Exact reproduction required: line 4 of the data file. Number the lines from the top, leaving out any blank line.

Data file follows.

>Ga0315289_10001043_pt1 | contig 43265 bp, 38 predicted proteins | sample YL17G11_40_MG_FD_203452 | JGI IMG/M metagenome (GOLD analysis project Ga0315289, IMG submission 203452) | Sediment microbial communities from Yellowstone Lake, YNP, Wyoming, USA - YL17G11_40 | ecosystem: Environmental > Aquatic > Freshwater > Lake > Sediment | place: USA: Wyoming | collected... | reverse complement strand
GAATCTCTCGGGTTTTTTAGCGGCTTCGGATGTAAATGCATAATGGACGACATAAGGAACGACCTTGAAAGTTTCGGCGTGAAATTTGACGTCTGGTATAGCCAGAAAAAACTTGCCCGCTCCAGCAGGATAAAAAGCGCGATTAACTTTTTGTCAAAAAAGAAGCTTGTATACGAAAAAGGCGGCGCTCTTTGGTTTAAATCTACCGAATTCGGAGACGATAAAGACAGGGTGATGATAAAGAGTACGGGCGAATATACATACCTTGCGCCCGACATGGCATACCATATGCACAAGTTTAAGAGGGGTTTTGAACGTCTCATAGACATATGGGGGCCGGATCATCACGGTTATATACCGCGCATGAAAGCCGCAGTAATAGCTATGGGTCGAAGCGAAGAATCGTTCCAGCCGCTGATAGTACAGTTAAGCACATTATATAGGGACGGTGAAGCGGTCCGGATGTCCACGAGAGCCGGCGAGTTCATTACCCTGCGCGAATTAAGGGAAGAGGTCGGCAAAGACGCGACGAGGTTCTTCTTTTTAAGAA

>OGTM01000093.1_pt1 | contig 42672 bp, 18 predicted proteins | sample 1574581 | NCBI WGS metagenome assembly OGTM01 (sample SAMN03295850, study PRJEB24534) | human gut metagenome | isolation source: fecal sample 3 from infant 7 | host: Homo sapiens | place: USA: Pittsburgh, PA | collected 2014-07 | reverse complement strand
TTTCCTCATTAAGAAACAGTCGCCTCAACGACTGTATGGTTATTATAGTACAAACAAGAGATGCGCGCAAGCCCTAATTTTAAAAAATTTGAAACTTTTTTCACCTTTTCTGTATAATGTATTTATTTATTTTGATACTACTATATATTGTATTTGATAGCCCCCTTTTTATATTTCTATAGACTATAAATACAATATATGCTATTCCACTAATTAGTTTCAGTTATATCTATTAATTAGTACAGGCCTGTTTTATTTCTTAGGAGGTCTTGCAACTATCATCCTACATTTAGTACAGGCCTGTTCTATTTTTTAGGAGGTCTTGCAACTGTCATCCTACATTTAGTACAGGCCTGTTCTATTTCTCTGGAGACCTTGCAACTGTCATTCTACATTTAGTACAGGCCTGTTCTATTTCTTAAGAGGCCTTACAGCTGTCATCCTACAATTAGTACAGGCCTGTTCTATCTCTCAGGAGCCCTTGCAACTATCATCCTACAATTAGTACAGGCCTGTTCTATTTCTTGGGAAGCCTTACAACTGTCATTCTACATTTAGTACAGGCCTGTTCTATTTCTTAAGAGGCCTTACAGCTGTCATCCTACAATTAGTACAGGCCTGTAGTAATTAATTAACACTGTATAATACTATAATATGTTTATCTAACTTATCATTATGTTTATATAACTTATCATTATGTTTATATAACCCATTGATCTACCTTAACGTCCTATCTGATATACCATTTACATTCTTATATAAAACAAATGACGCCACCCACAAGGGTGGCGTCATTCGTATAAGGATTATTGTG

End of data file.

TTTCCTCATTAAGAAACAGTCGCCTCAACGACTGTATGGTTATTATAGTACAAACAAGAGATGCGCGCAAGCCCTAATTTTAAAAAATTTGAAACTTTTTTCACCTTTTCTGTATAATGTATTTATTTATTTTGATACTACTATATATTGTATTTGATAGCCCCCTTTTTATATTTCTATAGACTATAAATACAATATATGCTATTCCACTAATTAGTTTCAGTTATATCTATTAATTAGTACAGGCCTGTTTTATTTCTTAGGAGGTCTTGCAACTATCATCCTACATTTAGTACAGGCCTGTTCTATTTTTTAGGAGGTCTTGCAACTGTCATCCTACATTTAGTACAGGCCTGTTCTATTTCTCTGGAGACCTTGCAACTGTCATTCTACATTTAGTACAGGCCTGTTCTATTTCTTAAGAGGCCTTACAGCTGTCATCCTACAATTAGTACAGGCCTGTTCTATCTCTCAGGAGCCCTTGCAACTATCATCCTACAATTAGTACAGGCCTGTTCTATTTCTTGGGAAGCCTTACAACTGTCATTCTACATTTAGTACAGGCCTGTTCTATTTCTTAAGAGGCCTTACAGCTGTCATCCTACAATTAGTACAGGCCTGTAGTAATTAATTAACACTGTATAATACTATAATATGTTTATCTAACTTATCATTATGTTTATATAACTTATCATTATGTTTATATAACCCATTGATCTACCTTAACGTCCTATCTGATATACCATTTACATTCTTATATAAAACAAATGACGCCACCCACAAGGGTGGCGTCATTCGTATAAGGATTATTGTG